Growing up in China, natural remedies were core to Zhibin Liang’s tradition. But as he got older, he realized that while herbal medicine often consists of boiling up or mixing certain plants to exploit their healing power, “you don’t know what really cures the disease — everything is just a mixture,” he said.
The Western approach to medicine was different. “The most important [thing] in the scientific way is what is the active compound,” said Liang. He wanted to apply that approach to natural remedies, finding the active ingredient and narrowing down what in them was curative.
As an undergraduate student at Sun Yat-sen University in Guangzhou, he worked on a research project investigating specific compounds produced by marine microbes as a potential treatment for cancer. This led him to the University of Hawaii, where he continued his research as a master’s and then Ph.D. student, in natural product chemistry and discovery, first working on cancer treatment and then focusing on Alzheimer’s, the effects of which he had witnessed firsthand in his grandparents.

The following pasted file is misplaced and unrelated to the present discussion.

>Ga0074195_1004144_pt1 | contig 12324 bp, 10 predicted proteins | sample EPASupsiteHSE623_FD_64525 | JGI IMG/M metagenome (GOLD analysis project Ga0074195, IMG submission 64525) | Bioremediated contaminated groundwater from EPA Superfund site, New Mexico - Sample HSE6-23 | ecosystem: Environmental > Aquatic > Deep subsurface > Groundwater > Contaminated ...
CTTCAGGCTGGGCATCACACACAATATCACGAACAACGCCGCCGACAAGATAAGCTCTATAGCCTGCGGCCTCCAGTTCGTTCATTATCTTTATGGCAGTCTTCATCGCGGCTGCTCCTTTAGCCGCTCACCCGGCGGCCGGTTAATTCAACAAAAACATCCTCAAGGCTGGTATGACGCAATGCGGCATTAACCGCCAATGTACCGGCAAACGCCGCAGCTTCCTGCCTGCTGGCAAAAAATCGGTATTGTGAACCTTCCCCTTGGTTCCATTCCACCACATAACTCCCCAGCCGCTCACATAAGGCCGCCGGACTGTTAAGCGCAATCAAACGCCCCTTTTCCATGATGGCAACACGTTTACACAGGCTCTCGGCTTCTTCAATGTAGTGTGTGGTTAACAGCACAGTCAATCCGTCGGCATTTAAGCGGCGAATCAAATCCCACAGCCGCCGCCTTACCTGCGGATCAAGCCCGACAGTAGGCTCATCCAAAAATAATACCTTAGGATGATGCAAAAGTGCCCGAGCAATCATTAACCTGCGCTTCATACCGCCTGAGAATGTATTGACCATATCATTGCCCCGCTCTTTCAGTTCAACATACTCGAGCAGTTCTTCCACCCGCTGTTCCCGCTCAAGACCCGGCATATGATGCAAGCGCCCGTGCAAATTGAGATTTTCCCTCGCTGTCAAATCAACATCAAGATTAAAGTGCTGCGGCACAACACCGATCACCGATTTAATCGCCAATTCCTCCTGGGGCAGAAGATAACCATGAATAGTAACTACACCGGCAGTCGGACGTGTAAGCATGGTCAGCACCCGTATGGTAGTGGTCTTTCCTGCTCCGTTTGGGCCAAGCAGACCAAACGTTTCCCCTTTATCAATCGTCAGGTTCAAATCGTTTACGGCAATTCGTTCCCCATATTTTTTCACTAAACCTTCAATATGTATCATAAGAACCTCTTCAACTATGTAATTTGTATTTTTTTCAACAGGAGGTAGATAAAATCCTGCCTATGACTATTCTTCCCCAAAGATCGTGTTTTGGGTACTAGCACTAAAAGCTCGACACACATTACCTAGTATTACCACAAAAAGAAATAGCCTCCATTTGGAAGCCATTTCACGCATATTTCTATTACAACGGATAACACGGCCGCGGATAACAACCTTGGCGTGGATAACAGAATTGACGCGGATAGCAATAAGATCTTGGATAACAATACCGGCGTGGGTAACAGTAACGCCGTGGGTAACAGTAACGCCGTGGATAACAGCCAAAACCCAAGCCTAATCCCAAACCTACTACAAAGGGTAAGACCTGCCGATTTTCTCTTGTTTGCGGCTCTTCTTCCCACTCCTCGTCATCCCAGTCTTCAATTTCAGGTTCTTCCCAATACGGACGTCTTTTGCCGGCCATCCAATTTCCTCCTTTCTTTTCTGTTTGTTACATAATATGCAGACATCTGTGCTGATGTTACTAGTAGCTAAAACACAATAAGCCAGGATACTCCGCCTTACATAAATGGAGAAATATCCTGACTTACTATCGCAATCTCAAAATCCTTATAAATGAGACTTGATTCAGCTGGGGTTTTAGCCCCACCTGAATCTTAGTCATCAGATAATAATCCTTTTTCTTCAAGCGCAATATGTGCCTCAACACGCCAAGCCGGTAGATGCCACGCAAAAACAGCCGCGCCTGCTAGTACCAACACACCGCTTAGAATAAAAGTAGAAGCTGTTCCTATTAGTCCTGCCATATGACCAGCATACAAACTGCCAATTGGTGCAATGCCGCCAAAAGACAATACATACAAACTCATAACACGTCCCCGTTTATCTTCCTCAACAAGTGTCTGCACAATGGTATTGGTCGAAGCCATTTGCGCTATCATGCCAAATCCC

Today, Liang’s research at Salk focuses on using cannabinol — a non-psychoactive cannabinoid — to treat Alzheimer’s, approaching treatment for the neurodegenerative disease from a new perspective. Most research currently focuses on targeting the proteins potentially responsible for Alzheimer’s — but what if there is a natural compound that could strengthen the mitochondria so that cells are more resilient against the disease? “My research goal in the future is to lead to the development of a next generation of mitochondria-targeting therapies,” he said.
— Annalisa Merelli